Queer by Choice Books


Miscellaneous Books That Mention the Idea of Queerness Being a Choice
Critiques of "Gay Gene" Studies
Social Constructionist History
Queer Theory
Birth of the Queer by Choice Movement

Miscellaneous Books That Mention the Idea of Queerness Being a Choice

Vera Whisman: Queer by Choice: Lesbians, Gay Men, and the Politics of Identity
(This book contains interviews with QueerByChoice Mailing List member Frank Aqueno;
see also the book review by Julia Jones.)
Claudia Card: Lesbian Choices
Jan Clausen: Beyond Gay or Straight: Understanding Sexual Orientation, 1996
Marjorie Garber: Vice Versa: Bisexuality and the Eroticism of Everyday Life.
"Garber devotes an entire chapter to a comprehensive trashing of all attempts to find a genetic basis for human sexualities. We don't, she points out, expect to find a gene for being attracted to brown eyes, or high heels, or shaved heads—why do we expect to find one for being attracted to a particular sex?"
                    —Jo Eadie, book review in Bi Community News, No. 4, U.K., February 1996
Gillian E. Hanscombe and Martin Humphries: Heterosexuality
Fritz Klein: The Bisexual Option
Diane Richardson (editor): Theorizing Heterosexuality
Carol Queen and Lawrence Schimel (editors): PoMoSexuals: Challenging Assumptions About Gender And Sexuality
Naomi Tucker, Liz Highleyman, and Rebecca Kaplan (editors): Bisexual Politics: Theories, Queries and Visions
(See especially the essay "Identity and Ideas" by QueerByChoice member Liz Highleyman.)
Marco Vassi: Metasex, Mirth and Madness
Tamsin Wilton: Sexual (Dis)Orientation: Sex, Gender and Desire; Unexpected Pleasures: Leaving Heterosexuality for the Lesbian Life; and Lesbian Studies: Setting an Agenda

Critiques of "Gay Gene" Studies

The biological, sociological and/or historical evidence against "gay gene" theories, analyzed from a pro-queer point of view.

John P. De Cecco and John P. Elia (editors): If You Seduce a Straight Person, Can You Make Them Gay? Issues in Biological Essentialism Versus Social Constructionism in Gay and Lesbian Identities
John P. De Cecco and David Allen Parker (editors): Sex, Cells, and Same-Sex Desire: The Biology of Sexual Preference
John P. De Cecco (editor): The Journal of Homosexuality
(Practically every issue of it is relevant to choosing to be queer, and editor John P. De Cecco appeared on The Donahue Show on January 3, 1992 alongside Frank Aqueno to argue for the "queer by choice" point of view in a debate against biologists Simon LeVay and James Weinrich and writer Dotson Rader about the causes of sexual orientation.)
Ruth Hubbard and Elijah Wald: Exploding the Gene Myth: How Genetic Information Is Produced and Manipulated by Scientists, Physicians, Employers, Insurance Companies, Educators, and Law Enforcers
Edward Stein: The Mismeasure of Desire: The Science, Theory, and Ethics of Sexual Orientation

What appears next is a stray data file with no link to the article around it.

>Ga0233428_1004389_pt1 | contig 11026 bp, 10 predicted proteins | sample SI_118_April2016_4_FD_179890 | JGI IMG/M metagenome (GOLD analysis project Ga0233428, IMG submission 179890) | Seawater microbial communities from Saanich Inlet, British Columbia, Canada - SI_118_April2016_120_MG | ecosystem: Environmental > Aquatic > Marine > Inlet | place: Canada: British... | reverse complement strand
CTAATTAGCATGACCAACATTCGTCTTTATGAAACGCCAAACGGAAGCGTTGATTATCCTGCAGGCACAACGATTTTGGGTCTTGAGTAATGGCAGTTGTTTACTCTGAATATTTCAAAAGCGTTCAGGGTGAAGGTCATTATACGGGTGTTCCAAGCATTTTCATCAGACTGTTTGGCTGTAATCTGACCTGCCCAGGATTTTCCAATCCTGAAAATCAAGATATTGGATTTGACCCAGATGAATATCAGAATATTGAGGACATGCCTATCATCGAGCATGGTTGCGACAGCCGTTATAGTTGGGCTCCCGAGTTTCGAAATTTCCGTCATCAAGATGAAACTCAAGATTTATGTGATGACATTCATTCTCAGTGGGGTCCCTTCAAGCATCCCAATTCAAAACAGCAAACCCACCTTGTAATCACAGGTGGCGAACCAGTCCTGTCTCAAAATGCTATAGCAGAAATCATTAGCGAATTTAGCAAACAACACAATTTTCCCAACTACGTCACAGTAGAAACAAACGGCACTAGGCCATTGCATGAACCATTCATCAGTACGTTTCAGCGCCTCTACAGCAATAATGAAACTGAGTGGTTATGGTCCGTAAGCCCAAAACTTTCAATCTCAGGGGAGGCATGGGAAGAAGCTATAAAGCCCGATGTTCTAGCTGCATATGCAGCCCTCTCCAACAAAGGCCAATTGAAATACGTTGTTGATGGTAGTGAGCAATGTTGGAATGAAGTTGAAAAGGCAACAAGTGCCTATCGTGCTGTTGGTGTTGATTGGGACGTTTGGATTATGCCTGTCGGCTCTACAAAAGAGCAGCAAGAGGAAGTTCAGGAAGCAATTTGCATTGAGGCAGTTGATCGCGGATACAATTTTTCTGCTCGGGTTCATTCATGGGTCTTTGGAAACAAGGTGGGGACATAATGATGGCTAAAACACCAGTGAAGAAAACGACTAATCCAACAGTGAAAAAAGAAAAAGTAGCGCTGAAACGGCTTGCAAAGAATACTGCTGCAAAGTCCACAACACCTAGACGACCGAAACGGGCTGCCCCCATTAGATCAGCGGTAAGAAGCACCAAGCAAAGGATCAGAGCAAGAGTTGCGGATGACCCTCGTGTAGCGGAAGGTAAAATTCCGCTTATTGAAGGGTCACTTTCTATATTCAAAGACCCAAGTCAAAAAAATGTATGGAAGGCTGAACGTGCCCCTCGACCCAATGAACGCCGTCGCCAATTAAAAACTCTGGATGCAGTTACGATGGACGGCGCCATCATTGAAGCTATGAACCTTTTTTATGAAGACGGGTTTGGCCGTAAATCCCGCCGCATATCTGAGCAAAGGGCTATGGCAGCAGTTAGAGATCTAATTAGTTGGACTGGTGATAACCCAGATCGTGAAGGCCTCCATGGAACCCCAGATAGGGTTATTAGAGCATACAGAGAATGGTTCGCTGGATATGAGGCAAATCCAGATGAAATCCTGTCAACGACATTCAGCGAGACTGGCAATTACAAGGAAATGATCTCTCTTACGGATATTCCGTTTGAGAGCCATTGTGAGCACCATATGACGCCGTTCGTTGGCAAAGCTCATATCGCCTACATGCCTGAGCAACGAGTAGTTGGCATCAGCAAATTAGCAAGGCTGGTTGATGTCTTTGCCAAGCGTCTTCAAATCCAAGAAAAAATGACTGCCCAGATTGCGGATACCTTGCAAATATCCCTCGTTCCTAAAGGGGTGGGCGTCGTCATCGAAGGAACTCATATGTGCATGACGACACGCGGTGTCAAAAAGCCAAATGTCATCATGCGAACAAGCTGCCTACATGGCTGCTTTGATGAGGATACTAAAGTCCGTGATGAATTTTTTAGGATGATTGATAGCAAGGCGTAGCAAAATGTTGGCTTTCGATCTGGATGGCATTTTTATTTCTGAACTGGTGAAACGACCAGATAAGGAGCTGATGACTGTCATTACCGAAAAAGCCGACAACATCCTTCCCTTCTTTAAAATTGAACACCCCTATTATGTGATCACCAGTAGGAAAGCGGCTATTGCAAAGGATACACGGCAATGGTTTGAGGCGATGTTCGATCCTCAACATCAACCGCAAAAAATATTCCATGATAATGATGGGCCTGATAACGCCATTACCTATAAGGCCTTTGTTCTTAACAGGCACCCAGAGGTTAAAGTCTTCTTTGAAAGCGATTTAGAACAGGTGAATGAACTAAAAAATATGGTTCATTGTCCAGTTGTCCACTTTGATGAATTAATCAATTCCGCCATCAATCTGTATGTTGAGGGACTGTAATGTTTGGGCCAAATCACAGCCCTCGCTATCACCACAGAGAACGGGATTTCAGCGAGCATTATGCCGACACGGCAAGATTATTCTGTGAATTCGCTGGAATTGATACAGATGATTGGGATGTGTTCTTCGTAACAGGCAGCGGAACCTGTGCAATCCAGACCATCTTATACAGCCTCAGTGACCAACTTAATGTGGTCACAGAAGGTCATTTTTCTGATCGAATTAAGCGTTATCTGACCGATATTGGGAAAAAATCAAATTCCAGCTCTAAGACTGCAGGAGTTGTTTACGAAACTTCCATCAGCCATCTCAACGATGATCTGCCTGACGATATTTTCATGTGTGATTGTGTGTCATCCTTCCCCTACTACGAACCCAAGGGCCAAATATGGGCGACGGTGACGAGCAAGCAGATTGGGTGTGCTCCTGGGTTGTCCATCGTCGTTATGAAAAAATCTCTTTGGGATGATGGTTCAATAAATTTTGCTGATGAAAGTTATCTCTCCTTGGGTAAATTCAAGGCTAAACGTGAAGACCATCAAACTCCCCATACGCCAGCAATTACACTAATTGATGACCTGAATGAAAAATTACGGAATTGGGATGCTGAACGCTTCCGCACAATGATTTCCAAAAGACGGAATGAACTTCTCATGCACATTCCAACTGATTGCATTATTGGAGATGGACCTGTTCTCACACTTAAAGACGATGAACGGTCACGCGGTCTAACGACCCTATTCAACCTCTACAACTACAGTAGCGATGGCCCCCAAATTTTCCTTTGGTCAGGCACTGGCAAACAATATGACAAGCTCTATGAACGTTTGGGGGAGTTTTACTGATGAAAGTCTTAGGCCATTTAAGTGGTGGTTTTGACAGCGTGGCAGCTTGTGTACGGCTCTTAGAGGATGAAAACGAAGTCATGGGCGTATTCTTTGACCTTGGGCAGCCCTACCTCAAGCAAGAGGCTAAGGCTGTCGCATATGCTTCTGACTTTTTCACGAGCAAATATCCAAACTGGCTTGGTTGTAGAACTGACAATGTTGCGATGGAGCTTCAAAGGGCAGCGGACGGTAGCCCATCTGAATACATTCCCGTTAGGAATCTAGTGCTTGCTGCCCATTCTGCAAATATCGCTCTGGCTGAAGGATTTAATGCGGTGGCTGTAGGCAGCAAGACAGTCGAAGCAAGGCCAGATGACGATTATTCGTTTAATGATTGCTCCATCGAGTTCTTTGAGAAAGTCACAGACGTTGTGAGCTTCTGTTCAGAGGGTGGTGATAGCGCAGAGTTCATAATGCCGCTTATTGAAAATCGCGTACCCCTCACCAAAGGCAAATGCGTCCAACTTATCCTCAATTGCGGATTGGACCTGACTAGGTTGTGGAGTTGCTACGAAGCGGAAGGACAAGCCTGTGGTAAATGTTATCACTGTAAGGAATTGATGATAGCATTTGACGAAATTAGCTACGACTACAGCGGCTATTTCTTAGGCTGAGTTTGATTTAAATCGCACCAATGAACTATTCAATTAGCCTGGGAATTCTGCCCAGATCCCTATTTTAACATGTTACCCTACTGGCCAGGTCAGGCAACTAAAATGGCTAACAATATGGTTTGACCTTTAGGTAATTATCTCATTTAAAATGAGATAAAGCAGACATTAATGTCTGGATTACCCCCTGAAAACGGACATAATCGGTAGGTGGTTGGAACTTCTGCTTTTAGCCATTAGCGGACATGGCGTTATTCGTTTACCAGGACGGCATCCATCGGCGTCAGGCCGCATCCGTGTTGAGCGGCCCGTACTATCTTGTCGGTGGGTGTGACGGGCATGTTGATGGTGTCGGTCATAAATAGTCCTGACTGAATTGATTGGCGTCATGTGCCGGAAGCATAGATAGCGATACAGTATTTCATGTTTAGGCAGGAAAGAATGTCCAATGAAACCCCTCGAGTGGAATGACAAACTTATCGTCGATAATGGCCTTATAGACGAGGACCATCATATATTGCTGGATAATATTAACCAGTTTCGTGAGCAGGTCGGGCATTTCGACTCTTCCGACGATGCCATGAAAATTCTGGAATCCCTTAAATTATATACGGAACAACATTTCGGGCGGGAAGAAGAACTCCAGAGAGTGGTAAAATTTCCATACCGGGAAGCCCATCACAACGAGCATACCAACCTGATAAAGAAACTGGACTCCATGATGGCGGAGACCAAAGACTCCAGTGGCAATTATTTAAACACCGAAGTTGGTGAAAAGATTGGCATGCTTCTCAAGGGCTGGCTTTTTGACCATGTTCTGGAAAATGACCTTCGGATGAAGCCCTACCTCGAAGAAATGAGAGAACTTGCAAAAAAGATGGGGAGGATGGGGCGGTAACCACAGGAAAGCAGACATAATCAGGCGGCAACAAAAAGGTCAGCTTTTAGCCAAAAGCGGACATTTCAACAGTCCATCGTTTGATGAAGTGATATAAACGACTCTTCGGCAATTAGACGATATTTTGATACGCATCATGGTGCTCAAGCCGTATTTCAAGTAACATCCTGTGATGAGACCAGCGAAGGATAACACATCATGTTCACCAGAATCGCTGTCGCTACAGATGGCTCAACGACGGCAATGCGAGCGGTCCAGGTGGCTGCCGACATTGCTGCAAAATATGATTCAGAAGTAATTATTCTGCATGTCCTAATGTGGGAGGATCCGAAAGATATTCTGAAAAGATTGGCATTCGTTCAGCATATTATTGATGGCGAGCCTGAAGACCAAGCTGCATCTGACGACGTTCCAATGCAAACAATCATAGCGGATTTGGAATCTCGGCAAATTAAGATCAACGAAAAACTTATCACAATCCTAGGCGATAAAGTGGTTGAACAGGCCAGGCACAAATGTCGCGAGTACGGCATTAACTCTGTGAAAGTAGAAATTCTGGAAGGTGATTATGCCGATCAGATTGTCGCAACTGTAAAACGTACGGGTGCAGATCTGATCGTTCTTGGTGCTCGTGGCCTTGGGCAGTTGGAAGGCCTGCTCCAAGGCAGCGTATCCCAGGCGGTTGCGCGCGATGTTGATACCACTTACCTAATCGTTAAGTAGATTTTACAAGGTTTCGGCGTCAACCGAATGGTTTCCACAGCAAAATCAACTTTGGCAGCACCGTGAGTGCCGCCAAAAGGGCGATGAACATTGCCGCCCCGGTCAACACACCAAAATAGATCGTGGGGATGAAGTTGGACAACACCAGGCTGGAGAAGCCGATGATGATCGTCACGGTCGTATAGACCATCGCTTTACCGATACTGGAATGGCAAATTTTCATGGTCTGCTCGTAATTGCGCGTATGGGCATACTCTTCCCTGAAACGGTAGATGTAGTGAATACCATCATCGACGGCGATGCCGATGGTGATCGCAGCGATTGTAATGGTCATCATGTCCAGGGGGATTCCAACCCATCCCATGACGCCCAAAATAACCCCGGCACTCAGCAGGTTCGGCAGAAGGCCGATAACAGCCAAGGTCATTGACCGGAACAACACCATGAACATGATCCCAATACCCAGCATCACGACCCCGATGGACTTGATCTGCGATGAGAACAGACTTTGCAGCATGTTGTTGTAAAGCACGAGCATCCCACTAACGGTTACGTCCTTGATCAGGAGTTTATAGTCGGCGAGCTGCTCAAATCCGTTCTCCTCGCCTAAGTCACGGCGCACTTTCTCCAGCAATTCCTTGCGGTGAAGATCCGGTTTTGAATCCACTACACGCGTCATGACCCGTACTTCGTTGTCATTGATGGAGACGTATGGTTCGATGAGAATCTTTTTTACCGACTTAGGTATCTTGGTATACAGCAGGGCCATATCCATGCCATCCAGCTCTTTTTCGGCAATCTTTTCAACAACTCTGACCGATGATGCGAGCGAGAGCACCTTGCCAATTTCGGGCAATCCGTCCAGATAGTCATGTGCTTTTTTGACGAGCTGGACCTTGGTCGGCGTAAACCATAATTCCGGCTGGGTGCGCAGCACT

Jennifer Terry: An American Obsession: Science, Medicine, and the Place of Homosexuality in Modern Society
Jennifer Terry and Jacqueline Urla (editors): Deviant Bodies: Critical Perspectives on Difference in Science and Popular Culture
Richard R. Troiden: Gay and Lesbian Identity: A Sociological Analysis
Vernon A. Rosario (editor): Science and Homosexualities

Social Constructionist History

These books trace the history of how the modern queer social role was constructed from earlier social roles. Aspects of social constructionism can be taken to heart even by people who believe everyone's sexual orientation is "hardwired" at birth; however, the study of cultures in which virtually all people participate in same-sex sexual activity does tend to undermine the "gay gene" viewpoint.

Dennis Altman: Homosexuality: Which Homosexuality? and The Homosexualization of America: The Americanization of the Homosexual
David F. Greenberg: The Construction of Homosexuality
Jonathan Ned Katz: The Invention of Heterosexuality
Celia Kitzinger: The Social Construction of Lesbianism
Martin Duberman, Martha Vicinus, and George Chauncey, Jr. (editors): Hidden From History: Reclaiming the Gay and Lesbian Past
Julia Epstein and Kristina Straub (editors): Body Guards: The Cultural Politics of Gender Ambiguity
Lillian Faderman: Surpassing the Love of Men: Romantic Friendship and Love Between Women from the Renaissance to the Present
David Halperin: One Hundred Years of Homosexuality and Saint Foucault
Gary P. Leupp: Male Colors: The Construction of Homosexuality in Tokugawa Japan
Chris Nottingham: The Pursuit of Serenity: Havelock Ellis and the New Politics
R. Jeffrey Ringer (editor): Queer Words, Queer Images: Communication and the Construction of Homosexuality
Randolph Trumbach: Sex and the Gender Revolution, Volume One: Heterosexuality and the Third Gender in Enlightenment London
Michael Warner (editor): Fear of a Queer Planet: Queer Politics and Social Theory
Jeffrey Weeks: Against Nature: Essays on History, Sexuality and Identity; Invented Moralities: Sexual Values in an Age of Uncertainty; Sex, Politics, and Society: The Regulation of Sexuality since 1800; Sexuality and Its Discontents: Meanings, Myths and Modern Sexualities; Making Sexual History; Sexual Cultures: Communities, Values and Intimacy; and Sexuality

Queer Theory

Many people mistakenly believe that the term "queer theory" is just a synonym for "gay & lesbian studies." In reality, queer theory is a very specific subset of gay & lesbian studies which is based on "the idea that identities are not fixed and do not determine who we are." For more information, visit the Queer Theory website from which the definition quoted was taken, or read any of the books listed below.